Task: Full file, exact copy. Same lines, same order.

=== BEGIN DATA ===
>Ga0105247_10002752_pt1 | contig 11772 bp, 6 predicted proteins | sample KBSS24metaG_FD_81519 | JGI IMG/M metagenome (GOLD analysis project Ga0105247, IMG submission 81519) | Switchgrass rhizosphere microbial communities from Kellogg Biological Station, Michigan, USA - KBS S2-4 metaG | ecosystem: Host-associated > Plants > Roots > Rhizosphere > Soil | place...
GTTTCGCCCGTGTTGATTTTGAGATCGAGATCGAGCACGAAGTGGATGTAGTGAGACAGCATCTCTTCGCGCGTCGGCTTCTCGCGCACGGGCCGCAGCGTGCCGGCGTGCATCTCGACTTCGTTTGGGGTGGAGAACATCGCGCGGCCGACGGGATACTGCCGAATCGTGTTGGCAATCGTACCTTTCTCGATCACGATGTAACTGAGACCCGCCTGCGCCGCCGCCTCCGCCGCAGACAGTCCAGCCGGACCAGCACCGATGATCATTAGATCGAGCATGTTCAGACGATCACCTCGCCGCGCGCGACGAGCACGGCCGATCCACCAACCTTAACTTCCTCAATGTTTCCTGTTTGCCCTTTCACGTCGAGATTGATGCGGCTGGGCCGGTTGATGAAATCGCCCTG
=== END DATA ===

>Ga0105247_10002752_pt1 | contig 11772 bp, 6 predicted proteins | sample KBSS24metaG_FD_81519 | JGI IMG/M metagenome (GOLD analysis project Ga0105247, IMG submission 81519) | Switchgrass rhizosphere microbial communities from Kellogg Biological Station, Michigan, USA - KBS S2-4 metaG | ecosystem: Host-associated > Plants > Roots > Rhizosphere > Soil | place...
GTTTCGCCCGTGTTGATTTTGAGATCGAGATCGAGCACGAAGTGGATGTAGTGAGACAGCATCTCTTCGCGCGTCGGCTTCTCGCGCACGGGCCGCAGCGTGCCGGCGTGCATCTCGACTTCGTTTGGGGTGGAGAACATCGCGCGGCCGACGGGATACTGCCGAATCGTGTTGGCAATCGTACCTTTCTCGATCACGATGTAACTGAGACCCGCCTGCGCCGCCGCCTCCGCCGCAGACAGTCCAGCCGGACCAGCACCGATGATCATTAGATCGAGCATGTTCAGACGATCACCTCGCCGCGCGCGACGAGCACGGCCGATCCACCAACCTTAACTTCCTCAATGTTTCCTGTTTGCCCTTTCACGTCGAGATTGATGCGGCTGGGCCGGTTGATGAAATCGCCCTG